Senate Democrats Battle Over Court Nominees Faced with persistent GOP opposition to President Obama's appointments, Majority Leader Harry Reid plans this week to press the point by bringing 17 judicial nominees to the floor.
NPR logo

Senate Democrats Battle Over Court Nominees

  • Download
  • <iframe src="" width="100%" height="290" frameborder="0" scrolling="no" title="NPR embedded audio player">
  • Transcript
Senate Democrats Battle Over Court Nominees

Senate Democrats Battle Over Court Nominees

  • Download
  • <iframe src="" width="100%" height="290" frameborder="0" scrolling="no" title="NPR embedded audio player">
  • Transcript


In the Senate, a showdown may be in store tomorrow. Senate Democrats accuse Republicans of using filibusters to stall 17 nominees for federal district court. Now, in a bid to end the delays, senators will begin voting on whether or not to sustain those filibusters.

Republicans say it's an election year ploy by Democrats to manufacture a crisis. Democrats say, enough, there's no reason for the Senate to delay the nominees any longer.

NPR's David Welna has the story from the Capitol.

DAVID WELNA, BYLINE: More than 10 percent of the seats on the nation's federal district courts are currently vacant. It's the Senate's job to review and confirm President Obama's nominees to fill those seats. Seventeen of those nominees have been approved by the Senate Judiciary Committee, most of them unanimously, and seven of them have been endorsed by their home state Republican senators. Seven are nominated to courts whose vacancies have been designated judicial emergencies, yet most of them have been waiting for months to be confirmed by the full Senate because Republicans won't agree to let them come up for a vote.

Today on the Senate floor, majority leader Harry Reid accused Republicans of stalling and obstructing those nominees.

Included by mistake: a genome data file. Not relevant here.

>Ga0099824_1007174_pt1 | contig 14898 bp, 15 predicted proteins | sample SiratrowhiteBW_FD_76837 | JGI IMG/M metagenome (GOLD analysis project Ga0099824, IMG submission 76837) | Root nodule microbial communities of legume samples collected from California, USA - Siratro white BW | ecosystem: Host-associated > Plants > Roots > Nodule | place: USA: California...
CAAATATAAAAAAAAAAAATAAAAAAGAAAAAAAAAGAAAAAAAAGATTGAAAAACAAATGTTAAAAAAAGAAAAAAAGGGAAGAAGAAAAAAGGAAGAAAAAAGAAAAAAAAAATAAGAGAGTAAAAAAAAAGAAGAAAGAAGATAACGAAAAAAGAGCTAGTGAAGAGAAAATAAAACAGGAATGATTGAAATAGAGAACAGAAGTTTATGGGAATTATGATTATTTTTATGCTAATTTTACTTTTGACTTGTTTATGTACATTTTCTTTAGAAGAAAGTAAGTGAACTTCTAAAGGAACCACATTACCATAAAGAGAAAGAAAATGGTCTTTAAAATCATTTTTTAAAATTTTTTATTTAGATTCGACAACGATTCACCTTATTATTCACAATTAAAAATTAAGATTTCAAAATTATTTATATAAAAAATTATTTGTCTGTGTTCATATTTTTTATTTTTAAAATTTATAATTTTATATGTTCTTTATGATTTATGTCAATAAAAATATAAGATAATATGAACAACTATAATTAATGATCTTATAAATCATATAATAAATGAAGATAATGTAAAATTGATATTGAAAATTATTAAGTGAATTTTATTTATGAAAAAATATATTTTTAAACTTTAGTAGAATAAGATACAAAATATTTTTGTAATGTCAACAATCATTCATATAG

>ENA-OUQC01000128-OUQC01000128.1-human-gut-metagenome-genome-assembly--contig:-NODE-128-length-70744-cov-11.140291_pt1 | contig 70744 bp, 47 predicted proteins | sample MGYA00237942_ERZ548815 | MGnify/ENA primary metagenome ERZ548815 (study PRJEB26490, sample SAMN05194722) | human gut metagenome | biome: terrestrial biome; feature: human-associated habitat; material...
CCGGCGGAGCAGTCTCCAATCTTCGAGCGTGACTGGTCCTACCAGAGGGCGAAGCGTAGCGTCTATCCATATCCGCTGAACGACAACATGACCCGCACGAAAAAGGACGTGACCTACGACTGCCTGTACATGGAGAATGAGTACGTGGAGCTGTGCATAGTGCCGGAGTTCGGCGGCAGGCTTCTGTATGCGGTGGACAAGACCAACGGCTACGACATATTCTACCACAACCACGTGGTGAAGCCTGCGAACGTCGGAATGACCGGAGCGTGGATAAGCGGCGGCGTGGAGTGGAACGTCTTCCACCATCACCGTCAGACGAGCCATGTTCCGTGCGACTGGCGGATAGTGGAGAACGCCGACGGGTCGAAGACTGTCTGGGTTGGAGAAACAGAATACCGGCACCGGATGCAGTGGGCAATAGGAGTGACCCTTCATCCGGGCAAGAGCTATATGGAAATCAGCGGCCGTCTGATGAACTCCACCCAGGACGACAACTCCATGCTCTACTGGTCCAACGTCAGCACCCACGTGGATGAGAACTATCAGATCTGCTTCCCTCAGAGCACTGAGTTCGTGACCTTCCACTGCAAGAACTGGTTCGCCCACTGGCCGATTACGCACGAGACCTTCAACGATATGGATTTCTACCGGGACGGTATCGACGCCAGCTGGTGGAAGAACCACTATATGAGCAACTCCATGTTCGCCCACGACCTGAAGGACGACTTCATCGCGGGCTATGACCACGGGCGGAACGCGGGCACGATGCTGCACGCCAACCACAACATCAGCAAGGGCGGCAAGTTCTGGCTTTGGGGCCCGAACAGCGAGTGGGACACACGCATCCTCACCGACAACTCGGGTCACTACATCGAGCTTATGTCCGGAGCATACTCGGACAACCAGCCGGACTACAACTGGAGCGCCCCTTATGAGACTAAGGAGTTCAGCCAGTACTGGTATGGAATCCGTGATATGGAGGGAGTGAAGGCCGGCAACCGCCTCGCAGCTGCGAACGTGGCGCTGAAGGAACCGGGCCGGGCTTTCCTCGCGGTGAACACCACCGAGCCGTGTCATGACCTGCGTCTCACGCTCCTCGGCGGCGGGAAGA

SENATOR HARRY REID: Each one of these men and women's life has been brought to a standstill. They have the opportunity of a lifetime to be able to become a federal trial court judge. They shouldn't have to wait until October. I say to my friend, we can approve these judges in one minute. Let's do that.

WELNA: The friend Reid was speaking to was Senate GOP leader Mitch McConnell. He did not agree to Reid's proposal for one minute approval. Instead, he accused Democrats of obstructing a jobs bill that's been passed by the House in order to create an artificial crisis.

SENATOR MITCH MCCONNELL: Our friends on the other side are concerned that the jobs of 17 individuals may be delayed for a few months. I doubt if any of them are unemployed at the moment. And it's highly unlikely that any of these individuals will not be confirmed in an orderly process, as we have been engaged in this year.

WELNA: And Republicans, McConnell said, would not give in.

MCCONNELL: This is just a very transparent attempt to try to slam dunk the minority and make them look like they're obstructing things they aren't obstructing.

WELNA: But University of Richmond courts expert Carl Tobias says it has, in fact, taken much longer than it has for other presidents for President Obama to get his court nominees confirmed.

CARL TOBIAS: The real change has been the slow pace of Senate floor votes for well-qualified, noncontroversial district nominees that goes back throughout the administration.

WELNA: That slow pace, in fact, became practically glacial early this year after Mr. Obama made four recess appointments for executive branch nominees who'd been blocked by Republicans. That infuriated those Republicans, including South Carolina's Lindsey Graham.

SENATOR LINDSEY GRAHAM: You got a president who just appointed people in a way that is completely out of bounds and I've tried to be reasonable and not punish judges who've done nothing wrong themselves, but this idea of jamming 17 judges through at one time is - I'm going to gleefully say no to this as a guy who is very worried about blowing up the place over judges.

WELNA: No district court nominee has ever been blocked all together and Graham predicts these ones won't be, either, but they will be for the time being.

David Welna, NPR News, the Capitol.

Copyright © 2012 NPR. All rights reserved. Visit our website terms of use and permissions pages at for further information.

NPR transcripts are created on a rush deadline by Verb8tm, Inc., an NPR contractor, and produced using a proprietary transcription process developed with NPR. This text may not be in its final form and may be updated or revised in the future. Accuracy and availability may vary. The authoritative record of NPR’s programming is the audio record.